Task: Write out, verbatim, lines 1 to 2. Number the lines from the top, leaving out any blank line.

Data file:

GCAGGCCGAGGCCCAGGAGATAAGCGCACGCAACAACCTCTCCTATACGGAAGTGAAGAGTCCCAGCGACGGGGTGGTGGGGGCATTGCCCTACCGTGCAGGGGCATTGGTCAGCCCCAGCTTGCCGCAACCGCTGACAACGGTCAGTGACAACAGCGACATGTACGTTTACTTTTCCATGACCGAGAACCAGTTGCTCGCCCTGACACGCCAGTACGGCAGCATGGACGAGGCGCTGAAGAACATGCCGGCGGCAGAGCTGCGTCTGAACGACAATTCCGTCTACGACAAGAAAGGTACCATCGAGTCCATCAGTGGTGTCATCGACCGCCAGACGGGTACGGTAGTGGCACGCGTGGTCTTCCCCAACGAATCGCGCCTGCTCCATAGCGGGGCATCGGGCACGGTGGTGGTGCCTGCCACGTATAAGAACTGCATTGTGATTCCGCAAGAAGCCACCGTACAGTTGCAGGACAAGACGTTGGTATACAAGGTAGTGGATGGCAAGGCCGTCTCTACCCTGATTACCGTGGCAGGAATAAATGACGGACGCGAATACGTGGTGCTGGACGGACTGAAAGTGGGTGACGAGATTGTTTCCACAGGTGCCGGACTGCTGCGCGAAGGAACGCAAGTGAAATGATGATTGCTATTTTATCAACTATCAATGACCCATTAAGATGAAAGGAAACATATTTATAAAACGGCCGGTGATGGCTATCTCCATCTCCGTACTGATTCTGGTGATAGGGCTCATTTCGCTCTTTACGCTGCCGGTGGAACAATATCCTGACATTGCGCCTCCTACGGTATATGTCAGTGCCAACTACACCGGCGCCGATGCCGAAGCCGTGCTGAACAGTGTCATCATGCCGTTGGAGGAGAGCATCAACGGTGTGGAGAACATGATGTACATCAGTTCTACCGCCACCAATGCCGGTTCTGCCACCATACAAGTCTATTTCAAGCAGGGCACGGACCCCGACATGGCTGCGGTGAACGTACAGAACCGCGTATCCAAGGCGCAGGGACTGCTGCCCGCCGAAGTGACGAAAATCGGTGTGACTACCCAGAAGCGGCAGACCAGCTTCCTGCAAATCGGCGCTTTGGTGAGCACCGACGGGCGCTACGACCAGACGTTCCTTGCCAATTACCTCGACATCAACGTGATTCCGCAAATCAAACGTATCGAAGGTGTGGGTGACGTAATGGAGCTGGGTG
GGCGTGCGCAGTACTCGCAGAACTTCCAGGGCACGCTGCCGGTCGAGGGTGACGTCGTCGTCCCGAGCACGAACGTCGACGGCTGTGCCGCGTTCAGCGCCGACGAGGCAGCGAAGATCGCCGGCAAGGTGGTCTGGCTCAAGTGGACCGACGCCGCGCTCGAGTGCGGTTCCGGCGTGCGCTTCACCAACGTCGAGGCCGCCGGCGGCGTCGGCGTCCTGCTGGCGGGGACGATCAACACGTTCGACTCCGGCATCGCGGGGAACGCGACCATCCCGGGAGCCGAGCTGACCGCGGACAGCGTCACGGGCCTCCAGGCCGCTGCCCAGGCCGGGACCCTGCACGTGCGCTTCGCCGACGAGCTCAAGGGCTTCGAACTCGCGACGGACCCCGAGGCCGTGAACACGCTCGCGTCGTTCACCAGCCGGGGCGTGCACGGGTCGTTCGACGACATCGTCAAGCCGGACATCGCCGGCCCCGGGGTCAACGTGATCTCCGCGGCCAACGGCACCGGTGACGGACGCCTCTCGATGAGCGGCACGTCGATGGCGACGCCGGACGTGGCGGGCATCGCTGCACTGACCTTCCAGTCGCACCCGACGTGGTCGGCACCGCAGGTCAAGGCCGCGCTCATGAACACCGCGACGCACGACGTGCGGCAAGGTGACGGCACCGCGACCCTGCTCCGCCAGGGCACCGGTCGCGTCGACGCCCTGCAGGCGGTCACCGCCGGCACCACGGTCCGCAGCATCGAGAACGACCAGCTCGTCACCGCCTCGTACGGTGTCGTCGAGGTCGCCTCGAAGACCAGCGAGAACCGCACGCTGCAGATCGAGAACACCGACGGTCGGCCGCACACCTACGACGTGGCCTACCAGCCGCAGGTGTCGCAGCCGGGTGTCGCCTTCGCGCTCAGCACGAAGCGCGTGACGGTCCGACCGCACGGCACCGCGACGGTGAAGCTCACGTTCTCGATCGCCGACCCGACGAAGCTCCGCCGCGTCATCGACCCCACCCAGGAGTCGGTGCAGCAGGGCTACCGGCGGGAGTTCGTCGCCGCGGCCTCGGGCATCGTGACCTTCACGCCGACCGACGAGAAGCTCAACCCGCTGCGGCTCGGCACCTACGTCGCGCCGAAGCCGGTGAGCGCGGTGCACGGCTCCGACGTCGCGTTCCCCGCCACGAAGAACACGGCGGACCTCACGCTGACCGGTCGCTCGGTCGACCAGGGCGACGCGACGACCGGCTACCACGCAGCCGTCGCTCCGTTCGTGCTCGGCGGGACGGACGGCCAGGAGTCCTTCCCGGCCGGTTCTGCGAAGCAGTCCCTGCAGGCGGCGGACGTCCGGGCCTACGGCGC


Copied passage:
GCAGGCCGAGGCCCAGGAGATAAGCGCACGCAACAACCTCTCCTATACGGAAGTGAAGAGTCCCAGCGACGGGGTGGTGGGGGCATTGCCCTACCGTGCAGGGGCATTGGTCAGCCCCAGCTTGCCGCAACCGCTGACAACGGTCAGTGACAACAGCGACATGTACGTTTACTTTTCCATGACCGAGAACCAGTTGCTCGCCCTGACACGCCAGTACGGCAGCATGGACGAGGCGCTGAAGAACATGCCGGCGGCAGAGCTGCGTCTGAACGACAATTCCGTCTACGACAAGAAAGGTACCATCGAGTCCATCAGTGGTGTCATCGACCGCCAGACGGGTACGGTAGTGGCACGCGTGGTCTTCCCCAACGAATCGCGCCTGCTCCATAGCGGGGCATCGGGCACGGTGGTGGTGCCTGCCACGTATAAGAACTGCATTGTGATTCCGCAAGAAGCCACCGTACAGTTGCAGGACAAGACGTTGGTATACAAGGTAGTGGATGGCAAGGCCGTCTCTACCCTGATTACCGTGGCAGGAATAAATGACGGACGCGAATACGTGGTGCTGGACGGACTGAAAGTGGGTGACGAGATTGTTTCCACAGGTGCCGGACTGCTGCGCGAAGGAACGCAAGTGAAATGATGATTGCTATTTTATCAACTATCAATGACCCATTAAGATGAAAGGAAACATATTTATAAAACGGCCGGTGATGGCTATCTCCATCTCCGTACTGATTCTGGTGATAGGGCTCATTTCGCTCTTTACGCTGCCGGTGGAACAATATCCTGACATTGCGCCTCCTACGGTATATGTCAGTGCCAACTACACCGGCGCCGATGCCGAAGCCGTGCTGAACAGTGTCATCATGCCGTTGGAGGAGAGCATCAACGGTGTGGAGAACATGATGTACATCAGTTCTACCGCCACCAATGCCGGTTCTGCCACCATACAAGTCTATTTCAAGCAGGGCACGGACCCCGACATGGCTGCGGTGAACGTACAGAACCGCGTATCCAAGGCGCAGGGACTGCTGCCCGCCGAAGTGACGAAAATCGGTGTGACTACCCAGAAGCGGCAGACCAGCTTCCTGCAAATCGGCGCTTTGGTGAGCACCGACGGGCGCTACGACCAGACGTTCCTTGCCAATTACCTCGACATCAACGTGATTCCGCAAATCAAACGTATCGAAGGTGTGGGTGACGTAATGGAGCTGGGTG
GGCGTGCGCAGTACTCGCAGAACTTCCAGGGCACGCTGCCGGTCGAGGGTGACGTCGTCGTCCCGAGCACGAACGTCGACGGCTGTGCCGCGTTCAGCGCCGACGAGGCAGCGAAGATCGCCGGCAAGGTGGTCTGGCTCAAGTGGACCGACGCCGCGCTCGAGTGCGGTTCCGGCGTGCGCTTCACCAACGTCGAGGCCGCCGGCGGCGTCGGCGTCCTGCTGGCGGGGACGATCAACACGTTCGACTCCGGCATCGCGGGGAACGCGACCATCCCGGGAGCCGAGCTGACCGCGGACAGCGTCACGGGCCTCCAGGCCGCTGCCCAGGCCGGGACCCTGCACGTGCGCTTCGCCGACGAGCTCAAGGGCTTCGAACTCGCGACGGACCCCGAGGCCGTGAACACGCTCGCGTCGTTCACCAGCCGGGGCGTGCACGGGTCGTTCGACGACATCGTCAAGCCGGACATCGCCGGCCCCGGGGTCAACGTGATCTCCGCGGCCAACGGCACCGGTGACGGACGCCTCTCGATGAGCGGCACGTCGATGGCGACGCCGGACGTGGCGGGCATCGCTGCACTGACCTTCCAGTCGCACCCGACGTGGTCGGCACCGCAGGTCAAGGCCGCGCTCATGAACACCGCGACGCACGACGTGCGGCAAGGTGACGGCACCGCGACCCTGCTCCGCCAGGGCACCGGTCGCGTCGACGCCCTGCAGGCGGTCACCGCCGGCACCACGGTCCGCAGCATCGAGAACGACCAGCTCGTCACCGCCTCGTACGGTGTCGTCGAGGTCGCCTCGAAGACCAGCGAGAACCGCACGCTGCAGATCGAGAACACCGACGGTCGGCCGCACACCTACGACGTGGCCTACCAGCCGCAGGTGTCGCAGCCGGGTGTCGCCTTCGCGCTCAGCACGAAGCGCGTGACGGTCCGACCGCACGGCACCGCGACGGTGAAGCTCACGTTCTCGATCGCCGACCCGACGAAGCTCCGCCGCGTCATCGACCCCACCCAGGAGTCGGTGCAGCAGGGCTACCGGCGGGAGTTCGTCGCCGCGGCCTCGGGCATCGTGACCTTCACGCCGACCGACGAGAAGCTCAACCCGCTGCGGCTCGGCACCTACGTCGCGCCGAAGCCGGTGAGCGCGGTGCACGGCTCCGACGTCGCGTTCCCCGCCACGAAGAACACGGCGGACCTCACGCTGACCGGTCGCTCGGTCGACCAGGGCGACGCGACGACCGGCTACCACGCAGCCGTCGCTCCGTTCGTGCTCGGCGGGACGGACGGCCAGGAGTCCTTCCCGGCCGGTTCTGCGAAGCAGTCCCTGCAGGCGGCGGACGTCCGGGCCTACGGCGC